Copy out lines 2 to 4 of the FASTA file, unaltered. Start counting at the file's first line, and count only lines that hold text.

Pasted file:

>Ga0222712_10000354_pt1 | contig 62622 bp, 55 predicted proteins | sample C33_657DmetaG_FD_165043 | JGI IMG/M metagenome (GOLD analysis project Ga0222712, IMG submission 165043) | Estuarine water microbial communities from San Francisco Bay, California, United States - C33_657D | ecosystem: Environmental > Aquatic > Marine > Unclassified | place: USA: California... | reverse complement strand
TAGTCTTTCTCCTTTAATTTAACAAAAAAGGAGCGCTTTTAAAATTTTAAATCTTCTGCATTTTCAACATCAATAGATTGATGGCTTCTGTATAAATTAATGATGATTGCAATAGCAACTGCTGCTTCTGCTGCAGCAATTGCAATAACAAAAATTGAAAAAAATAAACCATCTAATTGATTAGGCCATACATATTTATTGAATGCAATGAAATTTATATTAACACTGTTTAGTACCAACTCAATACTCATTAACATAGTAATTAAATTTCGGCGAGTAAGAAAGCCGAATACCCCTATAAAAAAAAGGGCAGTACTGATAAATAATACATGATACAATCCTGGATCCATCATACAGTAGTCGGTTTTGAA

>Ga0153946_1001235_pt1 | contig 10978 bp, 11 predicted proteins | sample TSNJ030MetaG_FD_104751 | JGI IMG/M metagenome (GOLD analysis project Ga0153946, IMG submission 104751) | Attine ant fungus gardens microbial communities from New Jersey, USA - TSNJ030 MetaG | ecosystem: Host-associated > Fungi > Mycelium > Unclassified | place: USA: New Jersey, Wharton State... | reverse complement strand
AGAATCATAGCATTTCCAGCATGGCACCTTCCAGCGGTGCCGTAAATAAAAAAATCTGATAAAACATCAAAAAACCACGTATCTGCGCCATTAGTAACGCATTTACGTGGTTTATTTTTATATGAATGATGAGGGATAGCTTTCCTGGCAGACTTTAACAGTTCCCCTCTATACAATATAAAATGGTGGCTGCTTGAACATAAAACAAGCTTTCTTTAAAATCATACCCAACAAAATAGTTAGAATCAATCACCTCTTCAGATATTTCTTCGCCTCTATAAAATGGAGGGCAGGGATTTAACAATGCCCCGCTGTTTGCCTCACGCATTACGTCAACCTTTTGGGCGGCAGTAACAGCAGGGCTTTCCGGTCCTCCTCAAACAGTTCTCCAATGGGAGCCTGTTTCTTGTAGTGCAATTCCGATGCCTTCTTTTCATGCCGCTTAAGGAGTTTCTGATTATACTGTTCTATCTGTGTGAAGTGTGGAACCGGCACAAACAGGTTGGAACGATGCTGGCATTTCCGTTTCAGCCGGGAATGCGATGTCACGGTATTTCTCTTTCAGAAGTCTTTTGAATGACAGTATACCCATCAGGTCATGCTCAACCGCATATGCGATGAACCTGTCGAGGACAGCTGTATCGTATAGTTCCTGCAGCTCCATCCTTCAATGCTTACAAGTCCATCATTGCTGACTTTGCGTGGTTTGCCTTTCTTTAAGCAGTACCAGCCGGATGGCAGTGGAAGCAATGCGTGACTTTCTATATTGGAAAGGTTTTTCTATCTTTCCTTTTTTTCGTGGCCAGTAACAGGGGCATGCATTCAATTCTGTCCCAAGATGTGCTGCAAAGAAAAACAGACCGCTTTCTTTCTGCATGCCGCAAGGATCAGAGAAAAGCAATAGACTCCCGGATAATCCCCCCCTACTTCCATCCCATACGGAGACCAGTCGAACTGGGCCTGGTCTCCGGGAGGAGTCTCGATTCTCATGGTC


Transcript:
TAGTCTTTCTCCTTTAATTTAACAAAAAAGGAGCGCTTTTAAAATTTTAAATCTTCTGCATTTTCAACATCAATAGATTGATGGCTTCTGTATAAATTAATGATGATTGCAATAGCAACTGCTGCTTCTGCTGCAGCAATTGCAATAACAAAAATTGAAAAAAATAAACCATCTAATTGATTAGGCCATACATATTTATTGAATGCAATGAAATTTATATTAACACTGTTTAGTACCAACTCAATACTCATTAACATAGTAATTAAATTTCGGCGAGTAAGAAAGCCGAATACCCCTATAAAAAAAAGGGCAGTACTGATAAATAATACATGATACAATCCTGGATCCATCATACAGTAGTCGGTTTTGAA

>Ga0153946_1001235_pt1 | contig 10978 bp, 11 predicted proteins | sample TSNJ030MetaG_FD_104751 | JGI IMG/M metagenome (GOLD analysis project Ga0153946, IMG submission 104751) | Attine ant fungus gardens microbial communities from New Jersey, USA - TSNJ030 MetaG | ecosystem: Host-associated > Fungi > Mycelium > Unclassified | place: USA: New Jersey, Wharton State... | reverse complement strand
AGAATCATAGCATTTCCAGCATGGCACCTTCCAGCGGTGCCGTAAATAAAAAAATCTGATAAAACATCAAAAAACCACGTATCTGCGCCATTAGTAACGCATTTACGTGGTTTATTTTTATATGAATGATGAGGGATAGCTTTCCTGGCAGACTTTAACAGTTCCCCTCTATACAATATAAAATGGTGGCTGCTTGAACATAAAACAAGCTTTCTTTAAAATCATACCCAACAAAATAGTTAGAATCAATCACCTCTTCAGATATTTCTTCGCCTCTATAAAATGGAGGGCAGGGATTTAACAATGCCCCGCTGTTTGCCTCACGCATTACGTCAACCTTTTGGGCGGCAGTAACAGCAGGGCTTTCCGGTCCTCCTCAAACAGTTCTCCAATGGGAGCCTGTTTCTTGTAGTGCAATTCCGATGCCTTCTTTTCATGCCGCTTAAGGAGTTTCTGATTATACTGTTCTATCTGTGTGAAGTGTGGAACCGGCACAAACAGGTTGGAACGATGCTGGCATTTCCGTTTCAGCCGGGAATGCGATGTCACGGTATTTCTCTTTCAGAAGTCTTTTGAATGACAGTATACCCATCAGGTCATGCTCAACCGCATATGCGATGAACCTGTCGAGGACAGCTGTATCGTATAGTTCCTGCAGCTCCATCCTTCAATGCTTACAAGTCCATCATTGCTGACTTTGCGTGGTTTGCCTTTCTTTAAGCAGTACCAGCCGGATGGCAGTGGAAGCAATGCGTGACTTTCTATATTGGAAAGGTTTTTCTATCTTTCCTTTTTTTCGTGGCCAGTAACAGGGGCATGCATTCAATTCTGTCCCAAGATGTGCTGCAAAGAAAAACAGACCGCTTTCTTTCTGCATGCCGCAAGGATCAGAGAAAAGCAATAGACTCCCGGATAATCCCCCCCTACTTCCATCCCATACGGAGACCAGTCGAACTGGGCCTGGTCTCCGGGAGGAGTCTCGATTCTCATGGTC